The Birmingham Commonwealth Games reached a high-octane conclusion on Monday by celebrating 11 days of compelling competition and sending the multi-sport event back to Australia in 2026 with new relevance and purpose.
Certainly Birmingham had plenty of reason to party having come to the Games’ rescue on short notice after Durban, South Africa was stripped of them and delivered what by almost every standard was a hugely successful event.
More than 1.5 million tickets were sold as spectators packed into venues, creating a buzz across the West Midlands that officials say will linger for years and could lead to a possible Olympic bid in the future.
“These Games have been bold, buzzing and absolutely brilliant,” Commonwealth Games Federation President Louise Martin told a capacity crowd at Alexander Stadium during the closing ceremonies.
“Athletes 11 days ago I asked you to seize the moment - with 877 medals awarded, 97 Commonwealth records and four world records broken you all rose to the challenge.
“As we bring these Games to a close please remember this is not the end.”
More important than medals the Games forged a new identity in Birmingham by focusing on innovation, diversity and inclusion rather than new arenas and stadiums.
Sometimes viewed as a relic of the British Empire’s colonial past, the Commonwealth Games Federation (CGF) has looked to an innovative future in Birmingham by embracing inclusion and accessibility in ways not seen at a major international competition.
For the first time at a major multi-sport event there were more medal events for women (136) than men (134) at the Commonwealth Games and a record eight integrated para-sports with podium finishes counting in the overall medal standings.
Australia, which will be hosting the Games for the third time in the last six editions in 2026, once again topped the medal table with 67 gold and an overall haul of 178.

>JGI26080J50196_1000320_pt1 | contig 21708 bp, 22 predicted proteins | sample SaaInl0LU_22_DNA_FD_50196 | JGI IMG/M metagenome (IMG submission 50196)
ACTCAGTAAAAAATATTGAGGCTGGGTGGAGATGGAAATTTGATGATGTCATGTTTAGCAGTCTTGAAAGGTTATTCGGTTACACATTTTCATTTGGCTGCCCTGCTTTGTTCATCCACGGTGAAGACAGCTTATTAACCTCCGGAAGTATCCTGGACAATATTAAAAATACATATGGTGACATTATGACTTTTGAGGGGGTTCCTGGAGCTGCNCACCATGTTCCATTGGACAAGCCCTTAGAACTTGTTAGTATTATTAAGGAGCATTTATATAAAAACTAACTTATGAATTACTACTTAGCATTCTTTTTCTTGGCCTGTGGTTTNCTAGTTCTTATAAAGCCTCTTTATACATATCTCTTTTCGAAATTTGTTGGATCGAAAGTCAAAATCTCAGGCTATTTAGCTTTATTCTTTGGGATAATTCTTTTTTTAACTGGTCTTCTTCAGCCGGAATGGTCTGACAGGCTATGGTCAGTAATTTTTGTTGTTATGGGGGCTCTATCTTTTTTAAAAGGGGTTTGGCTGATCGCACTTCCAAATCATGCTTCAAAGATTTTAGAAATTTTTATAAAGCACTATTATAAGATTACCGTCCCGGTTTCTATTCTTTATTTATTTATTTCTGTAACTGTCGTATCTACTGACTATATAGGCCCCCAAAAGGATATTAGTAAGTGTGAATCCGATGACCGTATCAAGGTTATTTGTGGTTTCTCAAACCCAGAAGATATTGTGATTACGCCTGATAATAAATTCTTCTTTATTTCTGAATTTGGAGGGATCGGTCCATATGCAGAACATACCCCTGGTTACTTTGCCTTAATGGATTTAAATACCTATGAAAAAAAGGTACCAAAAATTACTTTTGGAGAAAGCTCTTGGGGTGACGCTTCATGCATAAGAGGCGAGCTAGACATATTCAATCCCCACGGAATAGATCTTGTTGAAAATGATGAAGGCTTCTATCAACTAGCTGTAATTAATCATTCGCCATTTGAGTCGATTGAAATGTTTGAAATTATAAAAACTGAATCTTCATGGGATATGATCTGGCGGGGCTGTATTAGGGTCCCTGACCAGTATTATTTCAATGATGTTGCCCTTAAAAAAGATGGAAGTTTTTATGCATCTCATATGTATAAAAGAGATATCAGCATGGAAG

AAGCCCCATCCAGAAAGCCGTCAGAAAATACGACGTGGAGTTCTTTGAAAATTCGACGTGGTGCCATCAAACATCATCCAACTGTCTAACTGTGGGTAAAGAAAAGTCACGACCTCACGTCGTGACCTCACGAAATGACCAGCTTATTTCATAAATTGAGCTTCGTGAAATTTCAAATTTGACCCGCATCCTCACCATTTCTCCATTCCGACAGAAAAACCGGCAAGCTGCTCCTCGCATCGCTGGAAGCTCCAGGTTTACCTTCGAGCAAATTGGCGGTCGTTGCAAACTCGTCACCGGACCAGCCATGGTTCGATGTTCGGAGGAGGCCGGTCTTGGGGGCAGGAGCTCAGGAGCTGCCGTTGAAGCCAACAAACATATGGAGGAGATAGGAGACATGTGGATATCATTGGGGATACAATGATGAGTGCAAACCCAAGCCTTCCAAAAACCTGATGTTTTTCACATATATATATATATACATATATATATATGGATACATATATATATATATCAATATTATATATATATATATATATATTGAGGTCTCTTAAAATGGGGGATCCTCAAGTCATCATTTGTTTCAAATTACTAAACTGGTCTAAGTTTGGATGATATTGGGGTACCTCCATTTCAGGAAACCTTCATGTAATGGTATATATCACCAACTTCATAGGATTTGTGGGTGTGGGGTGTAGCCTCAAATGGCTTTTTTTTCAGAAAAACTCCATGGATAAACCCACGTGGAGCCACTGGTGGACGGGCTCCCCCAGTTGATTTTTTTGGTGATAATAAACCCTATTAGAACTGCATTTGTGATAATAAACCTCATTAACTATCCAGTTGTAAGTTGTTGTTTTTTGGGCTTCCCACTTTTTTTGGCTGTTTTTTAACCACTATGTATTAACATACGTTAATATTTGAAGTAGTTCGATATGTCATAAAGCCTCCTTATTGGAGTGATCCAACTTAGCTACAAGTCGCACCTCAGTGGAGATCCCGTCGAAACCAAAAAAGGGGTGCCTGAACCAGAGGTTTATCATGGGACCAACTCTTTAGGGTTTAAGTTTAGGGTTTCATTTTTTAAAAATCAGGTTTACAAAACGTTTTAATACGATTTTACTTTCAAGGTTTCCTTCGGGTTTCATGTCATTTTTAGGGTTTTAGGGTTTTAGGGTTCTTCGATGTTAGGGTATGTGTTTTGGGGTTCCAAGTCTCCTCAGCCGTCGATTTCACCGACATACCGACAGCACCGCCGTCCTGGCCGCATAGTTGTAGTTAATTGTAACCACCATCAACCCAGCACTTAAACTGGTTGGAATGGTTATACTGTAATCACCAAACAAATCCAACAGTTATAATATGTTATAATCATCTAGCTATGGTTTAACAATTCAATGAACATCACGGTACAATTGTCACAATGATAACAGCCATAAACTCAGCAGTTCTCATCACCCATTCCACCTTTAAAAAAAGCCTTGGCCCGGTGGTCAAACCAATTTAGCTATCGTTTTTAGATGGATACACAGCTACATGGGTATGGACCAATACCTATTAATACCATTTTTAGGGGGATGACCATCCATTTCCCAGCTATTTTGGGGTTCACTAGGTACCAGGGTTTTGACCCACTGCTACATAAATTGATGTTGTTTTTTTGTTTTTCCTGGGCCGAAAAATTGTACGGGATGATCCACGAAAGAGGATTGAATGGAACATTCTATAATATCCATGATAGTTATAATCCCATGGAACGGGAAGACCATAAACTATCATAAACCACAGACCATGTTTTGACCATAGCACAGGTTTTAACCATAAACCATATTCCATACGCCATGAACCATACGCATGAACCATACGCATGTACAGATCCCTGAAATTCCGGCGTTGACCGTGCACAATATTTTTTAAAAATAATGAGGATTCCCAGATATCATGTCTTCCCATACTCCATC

England kept it close right down to the final day of competition but fell just short with 176 total medals and 57 gold.
While many of the sports lacked depth that was not the case in the pool.
Having brought their A Team of Olympic champions and world record holders to Birmingham, the Australians laid siege to the Sandwell Aquatic Centre and won nearly half (65) of the 156 total medals on offer, including 25 of the 52 golds.
Emma McKeon reached the podium eight times, including winning six gold medals, to make the Australian the most decorated and successful Commonwealth Games athlete of all-time with 20 total medals and 14 gold.
Hosts England had plenty to cheer as well with gymnast Jake Jarman collecting four golds and swimmer Adam Peaty rebounding from a disappointing loss in his signature event the 100 metres breastroke to win the 50m.
Nowhere was there more energy than at Edgbaston Stadium where women’s cricket made its Games debut to rave reviews as top-ranked Australia grabbed gold with a win over India.
But part of the Games’ unique charm is provided by the competitors from a host of smaller nations and territories. Niue, home to just 1,600 residents, had a bowls team comprised of the country’s Premier Dalton Tagelagi and his 14-year-old son Tukala.
But it was heavyweight boxer Duken Tutakitoa-Williams that brought the small coral island in the South Pacific its first ever Games medal by winning a bronze.
George Miller became the oldest gold medallist in the history of the Commonwealth Games when the 75-year-old helped Scotland to victory in the B2/B3 mixed pairs bowls.
However, the biggest star of the Games may well have been the gigantic mechanical raging bull used in the opening ceremonies then moved to Birmingham’s Centenary Square where it attracted massive crowds each day.
The bull became so popular that a campaign was launched to keep it from being dismantled and it received a lease on life, at least until the end September.
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